# How are single tube bicycles prevented from collapsing?

From time to time I come across bicycles with a particular geometry (or rather a lack of). Most of them have no seat and a single tube which simply connects wheels and has the bottom bracket (if that still makes sense) in the middle of it.

What I'm talking about are bicycles like these:

Shouldn't the frame split in two by the force put on the "bottom bracket" while pedaling? Is the "bottom bracket" stay strengthened in any way? Does the lack of the seat tube imply there is less load on the frame? I assumed that the "diamond" shape of a bicycle offsets the bending and compressing forces that act on a beam structure.

• It doesn't collapse because it was designed not to colapse. Just like any beam. I don't understand what you're asking. Commented Jul 7, 2017 at 14:48
• @Wasabi Yeah, that was essentially what I was wondering: how such a structure is designed. I'm pretty new to engineering, so forgive my ignorance :)
– user12075
Commented Jul 7, 2017 at 14:52
• @dotbitcode "how such a structure is designed." - the same way as every other structure. First figure out the loads, then choose the materials and dimensions you need to carry them. Note, you can't design structures until you have learned how to analyze them, so most introductory books and courses are almost entirely about analysis, not design! Commented Jul 10, 2017 at 12:02
• @alephzero I think you're talking to me like I'm an engineer or anything like that but I just came here out of curiosity. It's not like I know how every other structure is designed. I have no training or degree in the subjects we're talking about. Although I'm saddened by the circlejerking I want to thank you anyway for improving my knowledge since your comment and the other 2 answers were a very good starting point for me to continue researching on my own. Otherwise I would've been lost. Cheers! ;)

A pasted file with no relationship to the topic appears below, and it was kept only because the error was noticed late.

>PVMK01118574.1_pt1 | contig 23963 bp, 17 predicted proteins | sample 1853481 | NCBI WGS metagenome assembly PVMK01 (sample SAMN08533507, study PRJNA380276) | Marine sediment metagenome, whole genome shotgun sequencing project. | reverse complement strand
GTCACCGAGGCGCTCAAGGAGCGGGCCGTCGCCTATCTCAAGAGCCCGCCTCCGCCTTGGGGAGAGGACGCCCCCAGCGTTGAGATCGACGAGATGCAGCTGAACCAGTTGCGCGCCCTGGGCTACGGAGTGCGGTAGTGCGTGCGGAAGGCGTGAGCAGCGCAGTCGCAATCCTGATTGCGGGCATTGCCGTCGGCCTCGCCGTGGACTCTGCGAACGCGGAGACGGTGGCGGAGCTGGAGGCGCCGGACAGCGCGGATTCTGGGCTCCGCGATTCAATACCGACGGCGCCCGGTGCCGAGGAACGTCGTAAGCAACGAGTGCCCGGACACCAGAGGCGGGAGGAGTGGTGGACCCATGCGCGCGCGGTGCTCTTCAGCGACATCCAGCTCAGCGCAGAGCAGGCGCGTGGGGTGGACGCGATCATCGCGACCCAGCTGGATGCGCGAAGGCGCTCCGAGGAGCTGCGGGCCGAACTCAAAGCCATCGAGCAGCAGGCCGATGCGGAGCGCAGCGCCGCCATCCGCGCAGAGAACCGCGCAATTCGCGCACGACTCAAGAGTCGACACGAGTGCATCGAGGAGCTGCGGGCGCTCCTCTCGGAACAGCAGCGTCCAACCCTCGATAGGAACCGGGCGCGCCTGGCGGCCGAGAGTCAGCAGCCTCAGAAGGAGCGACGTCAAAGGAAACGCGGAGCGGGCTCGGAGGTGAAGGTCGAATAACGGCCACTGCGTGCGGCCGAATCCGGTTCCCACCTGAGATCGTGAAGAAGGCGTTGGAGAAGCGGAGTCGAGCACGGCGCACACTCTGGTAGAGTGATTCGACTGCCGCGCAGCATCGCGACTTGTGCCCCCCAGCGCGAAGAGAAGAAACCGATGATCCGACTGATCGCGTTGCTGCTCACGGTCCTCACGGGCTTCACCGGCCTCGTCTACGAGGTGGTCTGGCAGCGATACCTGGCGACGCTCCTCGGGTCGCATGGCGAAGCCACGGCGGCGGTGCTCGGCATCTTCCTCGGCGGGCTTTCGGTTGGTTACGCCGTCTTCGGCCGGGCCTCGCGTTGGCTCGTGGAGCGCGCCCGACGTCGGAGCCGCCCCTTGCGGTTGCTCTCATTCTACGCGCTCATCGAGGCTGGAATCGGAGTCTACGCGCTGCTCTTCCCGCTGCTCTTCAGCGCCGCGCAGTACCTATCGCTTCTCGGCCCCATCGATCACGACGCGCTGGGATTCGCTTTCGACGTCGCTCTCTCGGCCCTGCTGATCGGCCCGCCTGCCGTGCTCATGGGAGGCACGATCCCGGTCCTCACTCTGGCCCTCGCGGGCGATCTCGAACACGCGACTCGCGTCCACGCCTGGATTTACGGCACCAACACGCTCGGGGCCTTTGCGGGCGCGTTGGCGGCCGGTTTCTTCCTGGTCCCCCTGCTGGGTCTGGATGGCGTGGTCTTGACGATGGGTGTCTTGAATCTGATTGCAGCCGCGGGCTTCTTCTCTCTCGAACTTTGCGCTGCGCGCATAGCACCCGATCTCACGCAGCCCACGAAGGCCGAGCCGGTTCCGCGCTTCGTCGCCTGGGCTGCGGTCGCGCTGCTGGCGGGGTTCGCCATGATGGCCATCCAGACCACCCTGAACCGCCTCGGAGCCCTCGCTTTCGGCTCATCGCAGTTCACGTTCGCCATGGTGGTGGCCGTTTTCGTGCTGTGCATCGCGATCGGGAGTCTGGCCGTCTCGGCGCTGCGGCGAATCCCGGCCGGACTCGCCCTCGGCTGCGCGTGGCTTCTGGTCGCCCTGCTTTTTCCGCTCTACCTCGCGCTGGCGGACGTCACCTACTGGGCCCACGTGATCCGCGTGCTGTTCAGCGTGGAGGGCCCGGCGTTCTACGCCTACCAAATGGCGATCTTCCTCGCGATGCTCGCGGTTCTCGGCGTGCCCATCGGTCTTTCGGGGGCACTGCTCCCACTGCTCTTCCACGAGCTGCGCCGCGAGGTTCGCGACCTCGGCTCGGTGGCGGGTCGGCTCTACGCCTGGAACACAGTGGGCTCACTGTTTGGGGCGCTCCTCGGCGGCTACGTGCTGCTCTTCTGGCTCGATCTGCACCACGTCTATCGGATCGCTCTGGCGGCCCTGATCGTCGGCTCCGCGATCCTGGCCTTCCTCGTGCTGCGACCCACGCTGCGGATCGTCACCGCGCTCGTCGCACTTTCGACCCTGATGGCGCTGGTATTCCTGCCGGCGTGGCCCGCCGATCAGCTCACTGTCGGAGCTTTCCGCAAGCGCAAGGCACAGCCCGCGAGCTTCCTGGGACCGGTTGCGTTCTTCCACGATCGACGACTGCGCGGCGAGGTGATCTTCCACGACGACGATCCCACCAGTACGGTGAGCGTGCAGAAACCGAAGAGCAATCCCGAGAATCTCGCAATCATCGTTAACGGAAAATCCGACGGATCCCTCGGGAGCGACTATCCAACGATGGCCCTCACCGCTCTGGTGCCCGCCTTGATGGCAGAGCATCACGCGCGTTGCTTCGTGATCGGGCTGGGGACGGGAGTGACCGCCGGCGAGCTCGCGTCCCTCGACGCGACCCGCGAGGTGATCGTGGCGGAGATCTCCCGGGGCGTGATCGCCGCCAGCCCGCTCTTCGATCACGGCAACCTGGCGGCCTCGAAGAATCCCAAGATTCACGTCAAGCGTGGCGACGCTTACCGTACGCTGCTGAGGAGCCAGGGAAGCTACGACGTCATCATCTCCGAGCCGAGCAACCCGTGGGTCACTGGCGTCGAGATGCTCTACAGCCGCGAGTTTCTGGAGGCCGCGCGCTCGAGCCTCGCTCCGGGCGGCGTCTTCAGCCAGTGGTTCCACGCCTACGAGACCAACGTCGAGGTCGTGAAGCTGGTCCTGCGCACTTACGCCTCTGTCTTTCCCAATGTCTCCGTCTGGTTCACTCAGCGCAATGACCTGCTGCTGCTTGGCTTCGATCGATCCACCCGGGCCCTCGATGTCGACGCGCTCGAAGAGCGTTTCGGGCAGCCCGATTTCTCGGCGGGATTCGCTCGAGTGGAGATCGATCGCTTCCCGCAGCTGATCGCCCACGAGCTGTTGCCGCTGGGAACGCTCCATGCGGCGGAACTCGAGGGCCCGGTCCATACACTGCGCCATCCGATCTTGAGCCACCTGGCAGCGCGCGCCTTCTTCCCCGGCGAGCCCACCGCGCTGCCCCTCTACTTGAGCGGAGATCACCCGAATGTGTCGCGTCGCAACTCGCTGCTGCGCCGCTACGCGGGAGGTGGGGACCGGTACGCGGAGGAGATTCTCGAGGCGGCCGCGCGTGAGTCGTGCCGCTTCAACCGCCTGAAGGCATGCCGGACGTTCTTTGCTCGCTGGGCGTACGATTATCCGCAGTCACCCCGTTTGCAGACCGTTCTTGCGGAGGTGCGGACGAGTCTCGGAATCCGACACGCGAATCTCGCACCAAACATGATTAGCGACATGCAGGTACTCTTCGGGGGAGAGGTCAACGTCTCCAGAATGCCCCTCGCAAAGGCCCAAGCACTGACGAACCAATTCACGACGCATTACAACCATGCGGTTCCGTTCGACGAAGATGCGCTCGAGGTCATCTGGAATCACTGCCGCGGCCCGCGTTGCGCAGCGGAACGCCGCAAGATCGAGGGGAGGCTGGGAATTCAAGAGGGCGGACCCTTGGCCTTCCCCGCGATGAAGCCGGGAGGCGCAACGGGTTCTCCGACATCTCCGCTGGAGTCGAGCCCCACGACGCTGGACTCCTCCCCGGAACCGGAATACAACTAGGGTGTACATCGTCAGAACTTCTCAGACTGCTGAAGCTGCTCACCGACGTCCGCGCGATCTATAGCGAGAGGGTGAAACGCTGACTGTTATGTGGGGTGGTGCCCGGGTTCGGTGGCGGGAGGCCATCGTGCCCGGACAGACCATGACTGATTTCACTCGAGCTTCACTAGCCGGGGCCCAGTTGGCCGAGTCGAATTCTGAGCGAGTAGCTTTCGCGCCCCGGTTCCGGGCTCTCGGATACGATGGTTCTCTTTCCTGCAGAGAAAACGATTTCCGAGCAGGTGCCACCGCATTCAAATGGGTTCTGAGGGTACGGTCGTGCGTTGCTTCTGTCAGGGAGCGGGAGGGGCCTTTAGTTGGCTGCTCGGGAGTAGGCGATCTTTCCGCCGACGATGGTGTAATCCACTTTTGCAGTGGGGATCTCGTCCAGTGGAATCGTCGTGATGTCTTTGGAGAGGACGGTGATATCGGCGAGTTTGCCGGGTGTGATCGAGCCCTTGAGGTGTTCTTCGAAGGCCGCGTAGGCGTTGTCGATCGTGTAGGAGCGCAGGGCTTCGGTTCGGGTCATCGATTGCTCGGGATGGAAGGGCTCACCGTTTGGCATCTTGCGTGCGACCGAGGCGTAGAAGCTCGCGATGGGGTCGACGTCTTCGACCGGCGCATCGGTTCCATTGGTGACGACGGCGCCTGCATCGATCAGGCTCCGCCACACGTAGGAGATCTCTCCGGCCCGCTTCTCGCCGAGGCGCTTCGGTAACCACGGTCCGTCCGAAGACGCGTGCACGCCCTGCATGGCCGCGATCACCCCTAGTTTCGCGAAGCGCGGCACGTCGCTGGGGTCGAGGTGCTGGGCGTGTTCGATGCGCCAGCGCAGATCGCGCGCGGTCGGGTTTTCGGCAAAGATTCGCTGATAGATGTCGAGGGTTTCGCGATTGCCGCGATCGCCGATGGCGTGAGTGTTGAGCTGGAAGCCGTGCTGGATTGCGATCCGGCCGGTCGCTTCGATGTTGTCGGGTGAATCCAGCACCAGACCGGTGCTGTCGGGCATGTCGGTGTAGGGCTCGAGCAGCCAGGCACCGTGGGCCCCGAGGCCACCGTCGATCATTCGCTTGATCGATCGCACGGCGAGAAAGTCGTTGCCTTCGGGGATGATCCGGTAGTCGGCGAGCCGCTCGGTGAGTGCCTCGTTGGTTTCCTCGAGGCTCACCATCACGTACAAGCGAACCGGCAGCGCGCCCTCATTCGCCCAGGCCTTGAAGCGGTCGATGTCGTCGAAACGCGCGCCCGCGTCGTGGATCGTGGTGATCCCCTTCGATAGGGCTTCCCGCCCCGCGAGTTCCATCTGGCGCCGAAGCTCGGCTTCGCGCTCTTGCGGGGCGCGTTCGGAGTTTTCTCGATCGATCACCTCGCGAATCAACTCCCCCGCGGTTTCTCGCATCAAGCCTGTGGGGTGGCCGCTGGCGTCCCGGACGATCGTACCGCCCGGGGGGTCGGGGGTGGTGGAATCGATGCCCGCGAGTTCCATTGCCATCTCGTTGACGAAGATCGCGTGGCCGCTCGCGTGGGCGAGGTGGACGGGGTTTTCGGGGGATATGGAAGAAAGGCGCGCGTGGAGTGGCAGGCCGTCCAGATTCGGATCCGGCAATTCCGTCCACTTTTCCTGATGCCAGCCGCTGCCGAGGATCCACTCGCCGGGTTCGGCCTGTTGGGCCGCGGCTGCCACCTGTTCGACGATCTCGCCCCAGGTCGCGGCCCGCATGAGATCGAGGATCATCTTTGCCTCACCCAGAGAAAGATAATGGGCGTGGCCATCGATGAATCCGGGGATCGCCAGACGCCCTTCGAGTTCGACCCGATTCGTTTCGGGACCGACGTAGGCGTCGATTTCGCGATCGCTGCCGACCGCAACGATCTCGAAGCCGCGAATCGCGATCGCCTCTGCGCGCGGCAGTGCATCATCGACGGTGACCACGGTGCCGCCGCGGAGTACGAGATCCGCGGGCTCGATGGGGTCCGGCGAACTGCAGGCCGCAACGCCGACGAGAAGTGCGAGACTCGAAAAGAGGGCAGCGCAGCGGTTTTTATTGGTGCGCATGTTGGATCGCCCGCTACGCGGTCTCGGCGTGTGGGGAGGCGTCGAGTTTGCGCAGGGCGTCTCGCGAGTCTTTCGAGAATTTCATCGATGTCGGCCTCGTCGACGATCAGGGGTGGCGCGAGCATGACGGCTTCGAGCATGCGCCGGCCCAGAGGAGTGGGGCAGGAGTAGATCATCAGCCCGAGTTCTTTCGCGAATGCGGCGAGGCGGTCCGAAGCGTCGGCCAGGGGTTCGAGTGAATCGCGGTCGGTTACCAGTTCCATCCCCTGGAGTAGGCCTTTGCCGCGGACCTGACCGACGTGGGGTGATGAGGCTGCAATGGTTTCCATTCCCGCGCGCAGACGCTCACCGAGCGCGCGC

– user12075
Commented Jul 10, 2017 at 18:29

While a single tube like that isn't as structurally efficient as a triangulated frame there is no reason it can't take the required loads as long as it is chunky enough. Note that, especially in the top picture the beam is clearly a lot more substantial in section than the tubes in more standard cycles. Equally you can't see how thick the walls of the tube are.

So the chances are that any weight saving from having less tubes is offset by the fact that the ones you do have need to be more substantial but here I suspect that the main aim is to make the whole thing as compact as possible.

Also, in most cases the limiting factor in bike frame design is stiffness rather than outright strength and most failures are due to either impact damage, manufacturing defects or long term fatigue.

From experience something like 25x50x2mm rectangular mild steel tube will support an adults body weight over this sort of length with no trouble whatsoever.

The beam is simply made to be strong enough to support the live load of a fully grown man pedaling. Modern materials can be made stronger than back when the diamond frame was first designed.

The wheel base looks to be shorter than in a standard road bike (thanks to the smaller wheels) so the bending forces are reduced.

In the first picture the beam is pretty wide vertically and the axle for the pedals is put through the middle. That helps resist the bending load.

The second bike doesn't have any reinforcements against braking at the pedals except the welds that attach the hub. but I expect that an engineer rand the numbers and was comfortable with the results.